Many shows expand their casts in the second season, and Once Upon A Time has brought in a slew of new fairy tale characters while giving added attention to characters that were largely in the background last year. Expansion isn’t always a good thing, though, and the first half of this season showed how adding in a bunch of new stuff can pull a show off-track. Writers Andrew Chambliss and Ian Goldberg understand how to bring in new story elements without pulling focus from the characters, and this week’s episode brings back Mulan for her best use on the show yet. When Belle doubts her ability to hunt the Yaoguai, Mulan tells her a bit about her own history, saying how people thought that she didn’t have what it took, but she proved them wrong by showing them her warrior spirit. Let’s all pause and remember that warrior spirit for a moment:

Belle faces down the Yaoguai and extinguishes its flames; in its weakened state, the beast writes a message on the ground, asking Belle to save him. She uses the fairy dust given to her by Dreamy, transforming the creature into Prince Philip, who was turned into a flaming dog by Maleficent in her continuing attempts to keep him away from Princess Aurora. Hurray for the return of the extremely cute Julian Morris, who died far too prematurely on this show. Belle brings Philip to Mulan and then makes her way to find Rumpelstiltskin but encounters Regina along the way, who kidnaps her and throws her in her tower, effectively closing the book on Belle’s fairyback story. Belle’s story might be ending in Storybrooke too, as she’s shot in the back by Hook and thrown over the town border after Rumpelstiltskin makes it across with his memory intact. Before Rumpelstiltskin can get revenge on his enemy, a car comes barreling through the border and crashes into Hook, and the episode ends with the arrival of an outsider that will pose new problems for the town moving forward.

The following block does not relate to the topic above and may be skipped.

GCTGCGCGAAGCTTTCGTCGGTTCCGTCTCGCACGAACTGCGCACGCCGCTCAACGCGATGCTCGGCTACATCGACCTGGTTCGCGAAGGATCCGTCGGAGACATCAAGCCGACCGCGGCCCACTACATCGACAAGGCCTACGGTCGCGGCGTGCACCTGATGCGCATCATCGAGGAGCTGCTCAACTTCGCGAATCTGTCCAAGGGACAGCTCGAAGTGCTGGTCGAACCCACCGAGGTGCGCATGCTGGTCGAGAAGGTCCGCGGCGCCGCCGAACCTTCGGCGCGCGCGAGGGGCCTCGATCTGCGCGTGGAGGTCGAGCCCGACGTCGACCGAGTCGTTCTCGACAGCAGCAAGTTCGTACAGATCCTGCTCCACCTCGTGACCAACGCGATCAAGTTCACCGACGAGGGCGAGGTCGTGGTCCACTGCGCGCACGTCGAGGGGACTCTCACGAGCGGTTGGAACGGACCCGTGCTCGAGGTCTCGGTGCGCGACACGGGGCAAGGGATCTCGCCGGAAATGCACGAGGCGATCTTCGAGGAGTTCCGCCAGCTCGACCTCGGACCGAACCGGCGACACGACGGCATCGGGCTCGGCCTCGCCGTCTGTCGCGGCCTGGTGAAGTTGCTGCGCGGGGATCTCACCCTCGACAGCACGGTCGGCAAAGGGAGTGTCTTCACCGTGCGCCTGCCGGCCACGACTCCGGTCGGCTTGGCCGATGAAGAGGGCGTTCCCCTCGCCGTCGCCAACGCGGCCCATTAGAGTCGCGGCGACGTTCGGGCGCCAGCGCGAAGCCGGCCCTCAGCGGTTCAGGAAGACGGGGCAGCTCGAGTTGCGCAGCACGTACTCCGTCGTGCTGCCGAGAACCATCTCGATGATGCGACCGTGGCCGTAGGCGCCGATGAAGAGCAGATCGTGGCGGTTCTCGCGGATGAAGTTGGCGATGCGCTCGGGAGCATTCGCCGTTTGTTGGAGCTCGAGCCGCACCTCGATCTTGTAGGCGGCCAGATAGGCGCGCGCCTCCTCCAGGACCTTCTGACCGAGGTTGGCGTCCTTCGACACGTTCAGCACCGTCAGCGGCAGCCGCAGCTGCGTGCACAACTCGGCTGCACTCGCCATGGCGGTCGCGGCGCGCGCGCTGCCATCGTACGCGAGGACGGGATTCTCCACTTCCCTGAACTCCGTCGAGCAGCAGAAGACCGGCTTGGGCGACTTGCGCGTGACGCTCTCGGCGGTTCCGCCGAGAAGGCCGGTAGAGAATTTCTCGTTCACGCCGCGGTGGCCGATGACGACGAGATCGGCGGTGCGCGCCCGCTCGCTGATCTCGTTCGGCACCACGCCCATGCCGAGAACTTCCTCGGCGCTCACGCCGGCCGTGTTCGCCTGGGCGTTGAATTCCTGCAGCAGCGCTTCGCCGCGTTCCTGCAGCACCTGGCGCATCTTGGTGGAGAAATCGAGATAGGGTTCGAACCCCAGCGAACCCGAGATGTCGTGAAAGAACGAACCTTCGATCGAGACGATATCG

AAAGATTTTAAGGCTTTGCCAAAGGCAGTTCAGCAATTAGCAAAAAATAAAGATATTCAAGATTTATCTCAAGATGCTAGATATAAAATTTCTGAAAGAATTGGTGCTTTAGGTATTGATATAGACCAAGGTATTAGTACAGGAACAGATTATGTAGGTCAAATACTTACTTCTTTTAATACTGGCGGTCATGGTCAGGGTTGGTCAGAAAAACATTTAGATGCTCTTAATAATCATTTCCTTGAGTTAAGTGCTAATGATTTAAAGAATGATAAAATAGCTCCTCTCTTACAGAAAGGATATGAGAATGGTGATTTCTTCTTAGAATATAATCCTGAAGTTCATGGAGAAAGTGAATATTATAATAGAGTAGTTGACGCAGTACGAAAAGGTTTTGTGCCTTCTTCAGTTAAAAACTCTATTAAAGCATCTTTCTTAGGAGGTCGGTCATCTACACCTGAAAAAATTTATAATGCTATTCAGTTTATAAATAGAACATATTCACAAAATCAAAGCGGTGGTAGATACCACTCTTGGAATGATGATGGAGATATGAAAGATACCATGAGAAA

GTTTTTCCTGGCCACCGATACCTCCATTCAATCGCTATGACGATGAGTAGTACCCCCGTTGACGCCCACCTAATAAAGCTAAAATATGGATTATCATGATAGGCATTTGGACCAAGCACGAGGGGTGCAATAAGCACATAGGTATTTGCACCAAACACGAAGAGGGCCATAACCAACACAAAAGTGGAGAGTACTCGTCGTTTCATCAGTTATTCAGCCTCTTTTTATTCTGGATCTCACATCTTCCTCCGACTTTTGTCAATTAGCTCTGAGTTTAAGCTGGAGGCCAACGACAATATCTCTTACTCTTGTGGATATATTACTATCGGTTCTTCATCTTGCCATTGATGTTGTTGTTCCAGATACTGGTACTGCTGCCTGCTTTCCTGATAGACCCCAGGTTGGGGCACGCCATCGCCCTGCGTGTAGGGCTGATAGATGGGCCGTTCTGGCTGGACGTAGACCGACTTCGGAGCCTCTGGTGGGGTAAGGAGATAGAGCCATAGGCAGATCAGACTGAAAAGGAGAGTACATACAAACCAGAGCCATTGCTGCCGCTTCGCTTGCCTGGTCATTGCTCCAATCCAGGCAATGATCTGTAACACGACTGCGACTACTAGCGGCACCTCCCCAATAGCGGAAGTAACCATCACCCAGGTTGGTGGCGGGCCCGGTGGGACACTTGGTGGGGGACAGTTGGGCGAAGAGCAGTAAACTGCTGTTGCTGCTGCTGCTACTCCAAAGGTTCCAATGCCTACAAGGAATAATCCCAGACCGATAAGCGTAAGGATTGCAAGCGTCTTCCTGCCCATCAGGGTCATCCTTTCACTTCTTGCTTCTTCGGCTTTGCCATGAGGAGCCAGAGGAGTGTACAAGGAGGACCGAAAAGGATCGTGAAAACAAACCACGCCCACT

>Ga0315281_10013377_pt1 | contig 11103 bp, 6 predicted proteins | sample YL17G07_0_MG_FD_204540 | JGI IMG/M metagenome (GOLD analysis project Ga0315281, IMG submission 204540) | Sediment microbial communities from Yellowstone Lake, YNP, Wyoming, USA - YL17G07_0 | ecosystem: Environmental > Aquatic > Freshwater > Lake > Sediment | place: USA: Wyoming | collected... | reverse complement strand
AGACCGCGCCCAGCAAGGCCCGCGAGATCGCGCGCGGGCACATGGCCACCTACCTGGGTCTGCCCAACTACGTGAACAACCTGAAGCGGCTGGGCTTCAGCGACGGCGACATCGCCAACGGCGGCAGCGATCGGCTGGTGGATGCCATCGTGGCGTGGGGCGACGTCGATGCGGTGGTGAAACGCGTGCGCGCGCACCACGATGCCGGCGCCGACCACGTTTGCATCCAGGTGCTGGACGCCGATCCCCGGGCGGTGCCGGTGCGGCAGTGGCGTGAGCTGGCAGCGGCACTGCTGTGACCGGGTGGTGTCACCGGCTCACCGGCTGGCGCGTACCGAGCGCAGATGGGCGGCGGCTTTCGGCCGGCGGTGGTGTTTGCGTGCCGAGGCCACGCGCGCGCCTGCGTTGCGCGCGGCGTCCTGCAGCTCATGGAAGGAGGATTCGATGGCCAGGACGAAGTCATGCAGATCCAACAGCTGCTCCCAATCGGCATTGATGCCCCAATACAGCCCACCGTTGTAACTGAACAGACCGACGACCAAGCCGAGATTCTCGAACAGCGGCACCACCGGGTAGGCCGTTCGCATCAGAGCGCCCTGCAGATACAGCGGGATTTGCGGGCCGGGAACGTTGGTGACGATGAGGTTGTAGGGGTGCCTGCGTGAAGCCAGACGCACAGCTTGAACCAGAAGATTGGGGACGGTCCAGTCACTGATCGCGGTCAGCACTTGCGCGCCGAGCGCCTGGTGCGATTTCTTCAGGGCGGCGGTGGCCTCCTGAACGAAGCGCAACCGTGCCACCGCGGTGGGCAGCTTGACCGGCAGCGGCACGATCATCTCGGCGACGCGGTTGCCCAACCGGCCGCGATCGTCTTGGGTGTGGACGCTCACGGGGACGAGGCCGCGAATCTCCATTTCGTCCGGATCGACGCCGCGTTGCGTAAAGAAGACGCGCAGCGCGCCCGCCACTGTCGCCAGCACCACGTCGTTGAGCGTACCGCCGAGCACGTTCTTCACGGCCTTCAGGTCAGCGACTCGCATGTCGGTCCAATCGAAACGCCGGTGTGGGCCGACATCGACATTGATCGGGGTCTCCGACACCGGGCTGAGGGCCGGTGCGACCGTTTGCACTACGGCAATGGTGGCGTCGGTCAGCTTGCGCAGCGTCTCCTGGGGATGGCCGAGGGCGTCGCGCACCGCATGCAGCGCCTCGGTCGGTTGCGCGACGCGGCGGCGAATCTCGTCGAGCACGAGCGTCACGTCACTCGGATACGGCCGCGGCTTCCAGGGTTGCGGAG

One thing that the first season of Once Upon A Time did well was contrast fairy tale expectations with real world circumstances, showing how the past fantasy lives of these characters couldn’t be translated into the nonmagical environment of Storybrooke. In this episode, that juxtaposition rises in the situation faced by Snow, Charming, Emma, and Henry, who are starting to find their new family dynamic a bit crowded. Snow wants to find a new place with her husband while her husband wants to find a way back to the Enchanted Forest, especially now that ogres and Cora’s evil magic have overrun their homeworld. Much of Storybrooke agrees with their king, and the new visitor that arrives at the end of this episode is likely to motivate them to head back to their fairy tale homes even sooner.

Stray observations:

  • That whole Archie being dead thing sure did get resolved really quickly, didn’t it? Granted, it’s probably better than having the writers drag it out for way too long and force us to watch Henry call his therapist’s phone line all day.
  • Why would Belle lock herself in an elevator instead of running out into the town street in broad daylight when Hook shows up in the library? I hate horror movie logic.
  • This show needs to stop using CGI environments, because they always look incredibly fake. But the Yaoguai doesn’t look too horrible (at least from far away).
  • The costuming in the fairy backs is really sharp this week, especially Regina’s awesome equestrian outfit. Sometimes the clothes do more to emphasize her bitchy character than the acting.
  • “But I just imagined a bigger roof. With turrets.”
  • “I know this ship like the back of my…well, you know.” Hand joke!

Share This Story

Get our `newsletter`